Listen

It's just one of those nights.

I have 40 billion things inside my head all at once, and every single one of them has to do with his death.
I'm not upset or crying or even particularly emotional tonight. Not really. But it's just one of those nights where my brain won't shut off and I can't stop thinking ....

40 billion things.
But one thing more than the other things ...

Things like - why the hell didn't I ever ask him, or actually pay attention when he told me about the very first concert he ever went to in his life? This topic was brought up tonight with a couple friends - naming our very first concert. Mine was Culture Club. Other friends were posting their own, everything from Nirvana to Cyndi Lauper to Menudo to Van Halen. And then there was my husband - the man who lived and breathed music. The man I met in a music chat room online. The man who strummed on one of his eight guitars in our apartment, daily. The man who shared every music-related memory with me, on a very regular basis. And yet, I cannot for the life of me, remember what band he saw as his first concert. And whenever I can't remember a specific memory or fact about him, it makes me incredibly sad and makes me so desperate to remember that one thing

Then from there, I started thinking how there really isn't anyone I can ASK about what his first concert might have been, because I don't think anyone else but me would know. Can't ask his parents. They're dead too. Can't ask his sisters, since one of them rarely speaks to me, the other one is nowhere to be found in life, and the other one never even KNEW Don until a couple years before he died. (Yeah - major dysfunctional family. Don't ask, unless you have about 6 hours of free time and don't get confused easily.) Can't ask our kids - BECAUSE WE NEVER GOT TO HAVE ANY KIDS!!! So, there's that heartbreak reminder all over again. Oh, and I can't really ask his friends, because none of them live near me and it's late at night and calling or texting them at this hour with that question is just weird. They wouldn't know the answer anyway. I am supposed to know this. He TOLD me this, probably a thousand times. Why didn't I listen?

So many memories and stories and details - just missing and gone - because I didn't listen. And then I start to think about how many times I didn't listen. Really listen. I think about how many other things were lost and just wiped away from existence, because my husband was talking to me and I wasn't paying attention. How many times did I do that? How many times do we all do that to each other? We only half-listen to what someone we love is saying. We are too busy typing or texting to someone else or staring into space or into our phones or telling ourselves that what they are saying isn't really that important anyway, and we will be sure to listen more tomorrow. But it isimportant. It is important because that person chose YOU to share their boring stories with. They chose YOU to hold those stories and thoughts close, and keep them in your heart or mind. So when you don't really hear their words, you are , in a sense, throwing away their very history. You are sending the message that maybe it doesn't really matter anyway. But it does. Because sometimes tomorrow turns out to be right this very second - because tomorrow never comes at all.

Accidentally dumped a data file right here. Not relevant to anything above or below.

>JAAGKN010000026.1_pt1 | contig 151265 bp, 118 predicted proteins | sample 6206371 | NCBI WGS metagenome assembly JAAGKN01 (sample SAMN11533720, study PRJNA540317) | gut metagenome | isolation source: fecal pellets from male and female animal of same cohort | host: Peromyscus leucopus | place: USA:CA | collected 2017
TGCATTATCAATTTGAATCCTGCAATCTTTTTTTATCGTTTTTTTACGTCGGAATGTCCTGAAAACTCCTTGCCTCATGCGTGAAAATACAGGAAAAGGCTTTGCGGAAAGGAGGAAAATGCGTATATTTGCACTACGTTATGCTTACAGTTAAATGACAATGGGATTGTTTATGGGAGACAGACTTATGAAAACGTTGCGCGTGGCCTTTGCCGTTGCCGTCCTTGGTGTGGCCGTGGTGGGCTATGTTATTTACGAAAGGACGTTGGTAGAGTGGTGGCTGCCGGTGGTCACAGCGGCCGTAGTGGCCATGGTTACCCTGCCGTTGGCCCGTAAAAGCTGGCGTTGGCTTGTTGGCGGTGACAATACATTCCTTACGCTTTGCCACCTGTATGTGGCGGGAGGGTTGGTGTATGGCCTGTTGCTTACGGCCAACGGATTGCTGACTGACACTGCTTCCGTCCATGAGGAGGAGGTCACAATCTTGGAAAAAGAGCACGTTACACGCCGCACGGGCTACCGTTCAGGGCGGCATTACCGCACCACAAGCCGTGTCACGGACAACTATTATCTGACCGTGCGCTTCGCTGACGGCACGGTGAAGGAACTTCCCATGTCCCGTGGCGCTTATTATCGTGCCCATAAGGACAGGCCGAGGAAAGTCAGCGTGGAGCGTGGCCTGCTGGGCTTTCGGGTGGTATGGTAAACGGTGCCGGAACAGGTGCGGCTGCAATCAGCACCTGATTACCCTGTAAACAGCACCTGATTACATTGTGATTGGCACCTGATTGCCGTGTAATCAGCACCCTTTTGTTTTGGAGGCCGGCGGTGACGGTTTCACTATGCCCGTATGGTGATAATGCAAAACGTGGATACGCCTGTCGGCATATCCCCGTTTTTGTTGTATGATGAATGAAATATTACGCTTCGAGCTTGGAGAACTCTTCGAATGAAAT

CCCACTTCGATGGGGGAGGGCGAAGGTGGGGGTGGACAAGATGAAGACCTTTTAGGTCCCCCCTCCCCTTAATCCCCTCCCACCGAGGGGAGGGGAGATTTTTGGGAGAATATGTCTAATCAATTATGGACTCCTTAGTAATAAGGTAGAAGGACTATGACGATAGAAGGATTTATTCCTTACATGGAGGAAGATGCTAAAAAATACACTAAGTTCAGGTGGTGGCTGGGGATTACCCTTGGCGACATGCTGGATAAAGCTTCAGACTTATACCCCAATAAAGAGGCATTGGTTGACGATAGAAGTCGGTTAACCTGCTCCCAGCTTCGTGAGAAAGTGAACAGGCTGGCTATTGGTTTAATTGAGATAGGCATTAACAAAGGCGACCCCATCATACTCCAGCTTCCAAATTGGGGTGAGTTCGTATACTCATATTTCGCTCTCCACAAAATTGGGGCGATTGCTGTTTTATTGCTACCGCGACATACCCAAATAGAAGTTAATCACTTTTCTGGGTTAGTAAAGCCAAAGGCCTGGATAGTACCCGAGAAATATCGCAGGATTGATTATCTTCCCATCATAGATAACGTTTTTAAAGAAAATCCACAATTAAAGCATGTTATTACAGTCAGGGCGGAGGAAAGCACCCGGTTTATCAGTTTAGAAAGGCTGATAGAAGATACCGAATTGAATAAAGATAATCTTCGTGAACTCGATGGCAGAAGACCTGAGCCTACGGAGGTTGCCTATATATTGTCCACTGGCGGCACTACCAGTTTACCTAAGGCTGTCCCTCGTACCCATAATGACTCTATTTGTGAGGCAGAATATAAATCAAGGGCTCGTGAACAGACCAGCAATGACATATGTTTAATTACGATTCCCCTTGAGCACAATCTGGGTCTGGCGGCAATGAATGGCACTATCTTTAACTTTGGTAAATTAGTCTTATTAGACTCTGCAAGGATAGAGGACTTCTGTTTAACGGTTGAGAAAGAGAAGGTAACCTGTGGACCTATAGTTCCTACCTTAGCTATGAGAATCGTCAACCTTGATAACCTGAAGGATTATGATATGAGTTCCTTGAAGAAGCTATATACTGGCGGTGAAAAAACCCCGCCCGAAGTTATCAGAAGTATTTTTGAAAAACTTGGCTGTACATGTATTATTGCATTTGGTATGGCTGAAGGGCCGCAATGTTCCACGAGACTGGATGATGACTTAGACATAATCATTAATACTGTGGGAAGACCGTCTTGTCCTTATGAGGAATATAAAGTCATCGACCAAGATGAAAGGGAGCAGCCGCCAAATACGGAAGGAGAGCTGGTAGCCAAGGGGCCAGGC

I know I sound silly. But it upsets me whenever I lose another piece of him, a piece of us. It upsets me greatly when I cannot recall something that I feel like I should be able to recall. It is troubling to me that his voice now feels miles and miles away, and his essence only visits on rare occasions. I wish I could hold onto every concert, every movie, every favorite food, every phrase he used to say, every everything - collect it all and place it in a jar, where it would never be forgotten again, forever.

But it doesn't work like that. My mind, instead, does backflips, attempting to recall and visualize the fragments of our life together. My head feels like it's on fire, as it tries to bring up a specific sound or event or thing that we did. I ask someone, in a begging last-ditch effort to magically make it appear: "Do you remember? It was that place ... that thing ... that day ... you know, that place Don and I used to go to ... what was it called again?" But nobody knows. And I didn't listen.

Isn't it amazing the tiny but significant reasons we can find to hate ourselves for? The things that we beat ourselves up about? I would give just about anything - I would probably give a million dollars if I had it - to hear him telling me that story about the time he went to see his very first rock concert as a kid ........

I would sit. I would stop. And I would listen.

(By the way, thank you so much to Michele Neff Hernandez, who covered for me last Friday with her beautiful post. I was away on a mini-vacation, actually staying with a widow friend in Virginia, and the Wi-fi service in the tiny remote town was spotty at best, and at times, non-existent. Therefore, no blog post from me last week. I missed you all though, and I am back. Thanks as always for reading.)


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